For small volume powders like Bullseye for revolver loads I have made dippers (or scoops) cut to the throw the desired weight which is way faster than setting up the measure. Again, technique plays a big part in how accurate I am with each "dip". I don't use them like a shovel, but slide the scoop straight up into the powder and let the powder fall into the scoop so it doesn't "pack" then scrape off the "head". Weighing charges done this way are within the width of the "zero" line on the scale. Even H110 and 2400 measure quite well using my hand crafted scoops 😉 The opening of a new can of powder often necessitates the making of a new scoop, but they are simple to build so it's not really a big deal and I am not such a great shot that I can shoot the difference if I'm off .05 of a grain anyway.

Speaking of being off a tenth and how it doesn't matter? That tenth over or under is a BIG deal when your rifle is a finicky snob as in the case of a certain 300RUM, .243 or 17 Hornet. "Oh but RJ, that tenth is only a miniscule amount when compared to the 94.5 grains of Superboom you use in that 300RUM!" Well, maybe it is, but that .278 moa 500 yard group means a vaporized prairie dog 😁 or headless whistle pig 😲 IF I do my part. Knowing what my rifles are capable of puts more pressure on me to do my part, especially if there's a bystander ready to mercilessly ridicule me. 😠 Maybe, probably that particular tenth is all in my head, but the tenth in the case of the 17 Hornet? That's a big deal when the charge is only 8.8 grains to start with.

Anyways

RJ
 

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The Shadow
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1) The other issue is, it could measure the volume, tap it on the bench and measure it again and shake it up and measure it a third time and most likely get 3 different volumes.

2) From experience and discussions, I have never really though as volume of any powder as being fixed.

3) But if I was really going to get down to the biggest reason I trust weight compared to volume. I can use a check weight or zero my scale. I don't have a way I trust to verify volume, other than to weigh it.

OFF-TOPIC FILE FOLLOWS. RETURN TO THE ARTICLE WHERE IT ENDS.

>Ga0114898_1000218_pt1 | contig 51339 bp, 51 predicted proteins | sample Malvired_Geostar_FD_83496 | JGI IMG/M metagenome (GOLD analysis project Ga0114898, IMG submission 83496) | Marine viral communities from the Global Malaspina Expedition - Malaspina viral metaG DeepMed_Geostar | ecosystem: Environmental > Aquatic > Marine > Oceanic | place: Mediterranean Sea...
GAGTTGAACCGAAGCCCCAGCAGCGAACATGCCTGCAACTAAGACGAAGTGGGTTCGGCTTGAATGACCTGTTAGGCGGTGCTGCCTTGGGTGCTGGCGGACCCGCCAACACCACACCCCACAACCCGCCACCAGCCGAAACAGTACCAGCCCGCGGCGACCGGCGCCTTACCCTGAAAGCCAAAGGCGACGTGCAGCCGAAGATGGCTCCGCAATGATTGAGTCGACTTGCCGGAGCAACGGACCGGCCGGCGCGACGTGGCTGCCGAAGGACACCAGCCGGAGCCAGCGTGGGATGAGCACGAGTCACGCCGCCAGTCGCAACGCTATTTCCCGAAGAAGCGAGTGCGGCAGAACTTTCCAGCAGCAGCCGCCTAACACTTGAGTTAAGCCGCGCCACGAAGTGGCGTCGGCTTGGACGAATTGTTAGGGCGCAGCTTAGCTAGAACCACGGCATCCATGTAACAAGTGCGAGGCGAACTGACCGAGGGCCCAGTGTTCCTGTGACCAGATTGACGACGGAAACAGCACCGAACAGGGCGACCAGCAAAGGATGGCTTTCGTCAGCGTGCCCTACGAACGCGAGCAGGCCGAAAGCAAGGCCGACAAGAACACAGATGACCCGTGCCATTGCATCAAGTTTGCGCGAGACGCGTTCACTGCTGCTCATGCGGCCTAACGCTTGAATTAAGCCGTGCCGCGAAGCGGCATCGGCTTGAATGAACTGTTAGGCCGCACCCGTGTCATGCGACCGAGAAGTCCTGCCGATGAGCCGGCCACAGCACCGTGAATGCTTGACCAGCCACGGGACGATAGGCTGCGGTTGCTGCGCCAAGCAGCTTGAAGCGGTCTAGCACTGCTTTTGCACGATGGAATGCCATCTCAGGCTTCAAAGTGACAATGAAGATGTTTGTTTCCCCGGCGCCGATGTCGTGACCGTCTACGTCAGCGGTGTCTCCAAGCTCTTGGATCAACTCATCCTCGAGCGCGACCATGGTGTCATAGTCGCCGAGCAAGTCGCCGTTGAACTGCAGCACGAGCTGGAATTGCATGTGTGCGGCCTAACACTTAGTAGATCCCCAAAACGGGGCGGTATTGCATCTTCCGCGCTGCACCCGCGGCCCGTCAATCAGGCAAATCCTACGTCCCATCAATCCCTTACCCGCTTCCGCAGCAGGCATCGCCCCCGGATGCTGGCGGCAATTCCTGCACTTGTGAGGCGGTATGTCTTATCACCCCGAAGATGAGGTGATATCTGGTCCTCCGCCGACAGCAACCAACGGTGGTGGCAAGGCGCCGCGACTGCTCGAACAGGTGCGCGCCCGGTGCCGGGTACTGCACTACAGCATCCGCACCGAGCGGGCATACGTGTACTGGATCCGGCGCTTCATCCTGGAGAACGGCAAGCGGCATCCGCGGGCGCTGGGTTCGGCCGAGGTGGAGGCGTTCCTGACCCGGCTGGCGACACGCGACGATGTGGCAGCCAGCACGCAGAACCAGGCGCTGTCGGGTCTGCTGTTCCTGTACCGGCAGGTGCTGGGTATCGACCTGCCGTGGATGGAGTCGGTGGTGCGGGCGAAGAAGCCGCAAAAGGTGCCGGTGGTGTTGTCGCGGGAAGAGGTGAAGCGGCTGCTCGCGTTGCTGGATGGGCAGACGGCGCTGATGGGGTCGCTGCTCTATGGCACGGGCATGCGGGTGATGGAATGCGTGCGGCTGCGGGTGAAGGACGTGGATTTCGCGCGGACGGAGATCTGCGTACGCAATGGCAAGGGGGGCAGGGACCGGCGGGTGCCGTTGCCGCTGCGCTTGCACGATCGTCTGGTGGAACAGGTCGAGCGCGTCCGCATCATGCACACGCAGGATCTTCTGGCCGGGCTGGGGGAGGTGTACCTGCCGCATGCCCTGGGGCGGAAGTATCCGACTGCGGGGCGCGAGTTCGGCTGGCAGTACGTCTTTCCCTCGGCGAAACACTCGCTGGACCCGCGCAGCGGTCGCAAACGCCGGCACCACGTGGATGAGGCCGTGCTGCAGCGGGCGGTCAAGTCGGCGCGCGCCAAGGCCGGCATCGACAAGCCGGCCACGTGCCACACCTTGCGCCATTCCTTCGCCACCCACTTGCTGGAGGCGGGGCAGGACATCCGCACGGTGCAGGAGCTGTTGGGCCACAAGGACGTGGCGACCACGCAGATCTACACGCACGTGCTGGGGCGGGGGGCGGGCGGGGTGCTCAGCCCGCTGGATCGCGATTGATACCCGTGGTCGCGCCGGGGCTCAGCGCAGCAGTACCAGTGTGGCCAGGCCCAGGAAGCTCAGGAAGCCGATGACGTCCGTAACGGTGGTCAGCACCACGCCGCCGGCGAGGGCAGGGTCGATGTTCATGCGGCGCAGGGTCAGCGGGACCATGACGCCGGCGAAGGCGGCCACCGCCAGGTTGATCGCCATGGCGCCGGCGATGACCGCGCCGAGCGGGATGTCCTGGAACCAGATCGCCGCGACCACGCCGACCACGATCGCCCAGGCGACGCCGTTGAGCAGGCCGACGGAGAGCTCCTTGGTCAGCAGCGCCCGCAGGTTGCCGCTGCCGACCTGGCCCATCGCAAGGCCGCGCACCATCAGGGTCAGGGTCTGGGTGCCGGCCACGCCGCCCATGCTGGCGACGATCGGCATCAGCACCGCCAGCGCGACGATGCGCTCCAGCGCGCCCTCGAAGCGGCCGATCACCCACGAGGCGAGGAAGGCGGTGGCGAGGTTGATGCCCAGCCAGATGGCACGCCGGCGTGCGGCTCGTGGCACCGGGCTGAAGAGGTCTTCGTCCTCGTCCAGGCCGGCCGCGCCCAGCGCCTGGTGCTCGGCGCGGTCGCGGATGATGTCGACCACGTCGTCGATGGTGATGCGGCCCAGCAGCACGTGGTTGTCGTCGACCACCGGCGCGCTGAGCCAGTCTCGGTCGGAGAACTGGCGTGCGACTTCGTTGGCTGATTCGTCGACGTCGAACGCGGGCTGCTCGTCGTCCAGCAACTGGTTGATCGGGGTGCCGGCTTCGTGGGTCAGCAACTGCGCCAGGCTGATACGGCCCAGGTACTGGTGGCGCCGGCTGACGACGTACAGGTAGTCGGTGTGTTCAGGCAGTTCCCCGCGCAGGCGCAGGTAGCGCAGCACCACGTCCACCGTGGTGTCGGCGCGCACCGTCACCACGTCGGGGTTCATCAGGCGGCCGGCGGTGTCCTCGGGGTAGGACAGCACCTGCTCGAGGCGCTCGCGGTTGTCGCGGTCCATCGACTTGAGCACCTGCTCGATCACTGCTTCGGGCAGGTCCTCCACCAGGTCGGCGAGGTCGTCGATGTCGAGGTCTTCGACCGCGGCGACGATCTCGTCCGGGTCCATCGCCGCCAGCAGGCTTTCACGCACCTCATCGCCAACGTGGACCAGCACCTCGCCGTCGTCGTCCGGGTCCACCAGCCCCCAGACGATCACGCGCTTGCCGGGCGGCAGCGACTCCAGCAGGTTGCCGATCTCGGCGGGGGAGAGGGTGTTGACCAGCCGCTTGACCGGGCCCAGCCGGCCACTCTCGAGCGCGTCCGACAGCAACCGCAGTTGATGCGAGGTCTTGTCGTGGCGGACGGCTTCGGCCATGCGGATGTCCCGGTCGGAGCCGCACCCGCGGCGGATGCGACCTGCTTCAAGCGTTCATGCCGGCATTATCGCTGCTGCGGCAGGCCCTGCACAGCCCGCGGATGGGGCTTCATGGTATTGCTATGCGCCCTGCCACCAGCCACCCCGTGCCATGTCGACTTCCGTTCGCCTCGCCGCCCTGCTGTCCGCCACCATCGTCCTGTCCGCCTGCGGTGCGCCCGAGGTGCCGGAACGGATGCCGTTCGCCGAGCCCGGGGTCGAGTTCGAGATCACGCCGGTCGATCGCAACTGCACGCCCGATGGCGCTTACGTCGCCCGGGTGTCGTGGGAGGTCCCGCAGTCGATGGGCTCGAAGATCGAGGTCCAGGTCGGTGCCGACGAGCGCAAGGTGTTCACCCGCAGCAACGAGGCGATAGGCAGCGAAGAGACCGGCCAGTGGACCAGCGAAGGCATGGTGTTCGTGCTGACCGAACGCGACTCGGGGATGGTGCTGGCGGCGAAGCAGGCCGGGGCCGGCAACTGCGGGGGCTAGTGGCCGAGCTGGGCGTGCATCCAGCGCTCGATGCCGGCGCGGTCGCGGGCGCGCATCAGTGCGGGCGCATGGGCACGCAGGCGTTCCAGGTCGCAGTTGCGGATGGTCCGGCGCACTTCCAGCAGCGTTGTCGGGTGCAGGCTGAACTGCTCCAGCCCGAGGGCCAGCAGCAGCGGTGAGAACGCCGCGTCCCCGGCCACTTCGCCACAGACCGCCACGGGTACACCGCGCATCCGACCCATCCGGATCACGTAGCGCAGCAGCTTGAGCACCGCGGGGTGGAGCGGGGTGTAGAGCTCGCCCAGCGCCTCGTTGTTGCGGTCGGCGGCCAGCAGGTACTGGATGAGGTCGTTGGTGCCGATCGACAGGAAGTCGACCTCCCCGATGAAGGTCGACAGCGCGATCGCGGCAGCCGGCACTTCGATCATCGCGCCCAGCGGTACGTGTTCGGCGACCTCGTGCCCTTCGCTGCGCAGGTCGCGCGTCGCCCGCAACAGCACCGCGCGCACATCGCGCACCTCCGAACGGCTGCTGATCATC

4) To get somewhat scientifical, powder burning is a chemical reaction. Density of powder can change as noted above. The mass of the material has a much closer relationship to how much material is available for the reaction and for all intents and purposes is fixed for a given 1 or 8 lb can of powder. I do not remember any calculations off the top of my head for any change of state of a material that uses volume for the amount of material being reacted (it has been a long time for in depth chemistry).
👆This is why I asked, you are confusing some things.

1) If you have no way of confirming volume, then it isn't "most likely" or unlikely to get 3 different volumes; the probability is unknown. If you saw a difference, that was in the number of kernels, or the density of the pack. neither of which have anything to do with the consistency of the volume. Shaking and tapping doesn't change the volume of a volume device(assume it's not made of tinfoil). If you shook and tapped on your scale while trying to weigh, would it change the weight? ;);)

2 & 3) That's because people rarely understand volume, and it's really the crux of the matter.
Volume is the area available to put something in. It isn't the weight in the area, it isn't the number of kernels in the area, and it isn't how densely packed things are. It's just the area. If you got an empty amazon box that measured exactly 2 cubic feet internally. Then sprinkled in packing peanuts until it was full and level, and happened to count that that was 100 peanuts. Then if you took those 100 peanuts out and squished them and repeated the sprinkling. You may find that in the end it now holds 200 peanuts. You never changed the volume of the box, so the number of the peanuts is irrelevant to the boxes volume. Similarly whether or not the weight changed or the density of the product found within the volume, is also irrelevant to the volume of the box.

So for the consistency piece, and the point I believe you were chasing.
If you were trying to accurately weigh 55gr of powder, would you: Weigh it on an unlevel table. Tap on the ballance beam randomly while trying to take a reading. Turn on a leaf blower aimed at the scale. While doing all of those things, you decided that you had the correct weight you wanted. To be sure, would you then dump it into a volume device like a teaspoon to verify the weight; which your uncle told you held exactly 55gr? The answer is quite clearly, of course not. So if you wouldn't do those obviously ridiculous things for accurate and verified weight, then why in the world would you do such things to a volume device to judge it?